The Department’s submission clarifies that there is no policy intention
to prohibit the existing practices of credit providers in relation to their off‑shore
processing systems for credit reporting information.
The Department explains that the insertion of the term ‘Australian link’
in section 5B of the Privacy Act 1988 (Cth) (which includes a foreign
organisation that holds information in Australia), combined with the permission
for credit providers to disclose to a related body corporate, would allow
off-shore processing of credit reporting data. However, it acknowledges
that credit provider stakeholders suggest that this arrangement will not allow
them to continue to undertake off-shore processing of that information.
The Department notes that:
On examining the exposure draft of the credit reporting
provisions in the development of the Privacy Amendment Bill, it became clear
that permitting broad cross-border disclosure of personal information from the
credit reporting system under APP 8 would undermine the government’s policy to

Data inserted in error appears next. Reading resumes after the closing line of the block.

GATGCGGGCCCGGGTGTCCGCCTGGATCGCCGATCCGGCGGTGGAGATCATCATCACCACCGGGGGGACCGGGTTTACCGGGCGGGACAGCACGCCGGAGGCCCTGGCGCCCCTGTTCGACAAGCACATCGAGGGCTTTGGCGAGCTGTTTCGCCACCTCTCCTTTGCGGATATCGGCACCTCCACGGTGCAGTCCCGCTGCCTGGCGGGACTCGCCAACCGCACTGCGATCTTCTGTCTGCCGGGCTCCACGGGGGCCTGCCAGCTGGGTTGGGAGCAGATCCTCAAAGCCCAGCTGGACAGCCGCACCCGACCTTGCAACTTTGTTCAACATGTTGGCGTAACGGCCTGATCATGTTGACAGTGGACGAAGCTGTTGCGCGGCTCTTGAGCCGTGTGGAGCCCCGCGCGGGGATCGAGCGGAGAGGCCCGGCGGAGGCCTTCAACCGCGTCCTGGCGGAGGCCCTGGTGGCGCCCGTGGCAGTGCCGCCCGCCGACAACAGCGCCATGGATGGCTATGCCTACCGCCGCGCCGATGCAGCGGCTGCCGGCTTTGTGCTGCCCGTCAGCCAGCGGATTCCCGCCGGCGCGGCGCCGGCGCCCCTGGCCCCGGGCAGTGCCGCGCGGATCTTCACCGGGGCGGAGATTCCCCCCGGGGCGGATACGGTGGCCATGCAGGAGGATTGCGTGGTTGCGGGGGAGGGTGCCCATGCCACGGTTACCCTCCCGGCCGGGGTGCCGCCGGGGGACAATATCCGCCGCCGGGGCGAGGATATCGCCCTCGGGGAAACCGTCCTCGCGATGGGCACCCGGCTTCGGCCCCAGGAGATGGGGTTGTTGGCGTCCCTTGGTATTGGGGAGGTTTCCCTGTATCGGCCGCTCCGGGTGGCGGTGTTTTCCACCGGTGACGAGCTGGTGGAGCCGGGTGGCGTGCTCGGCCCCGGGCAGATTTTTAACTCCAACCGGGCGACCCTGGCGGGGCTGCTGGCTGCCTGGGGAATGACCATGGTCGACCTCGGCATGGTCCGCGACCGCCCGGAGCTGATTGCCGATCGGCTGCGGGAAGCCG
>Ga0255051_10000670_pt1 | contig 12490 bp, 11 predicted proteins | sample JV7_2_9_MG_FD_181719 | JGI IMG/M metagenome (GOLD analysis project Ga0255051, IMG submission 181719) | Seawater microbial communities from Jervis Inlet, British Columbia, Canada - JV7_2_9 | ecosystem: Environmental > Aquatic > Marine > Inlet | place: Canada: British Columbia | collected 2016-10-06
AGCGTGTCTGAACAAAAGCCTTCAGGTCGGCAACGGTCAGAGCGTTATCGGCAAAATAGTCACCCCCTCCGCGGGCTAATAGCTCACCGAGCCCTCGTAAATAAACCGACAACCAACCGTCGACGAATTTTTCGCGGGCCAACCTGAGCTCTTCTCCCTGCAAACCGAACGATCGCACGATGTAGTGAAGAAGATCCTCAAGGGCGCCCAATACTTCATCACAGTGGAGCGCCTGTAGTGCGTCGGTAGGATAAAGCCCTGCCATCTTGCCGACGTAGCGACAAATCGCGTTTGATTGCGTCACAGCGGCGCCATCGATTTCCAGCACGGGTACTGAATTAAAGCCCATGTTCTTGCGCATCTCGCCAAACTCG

exclude the reporting of personal information about foreign credit and the
disclosure of credit reporting information to foreign credit providers.
On this basis, the Department advises that it is currently considering
options to address this issue. It notes that the preferred approach is to
identify options that allow a specifically targeted disclosure to deal with
off-shore process which would most likely impose obligations based on proposed
APP 8.1 and proposed section 16C. This would ensure that the Australian credit
provider remains accountable for the personal information sent to the overseas
recipient. The Department advises that initial discussions suggest this
approach may be acceptable to credit provider stakeholders.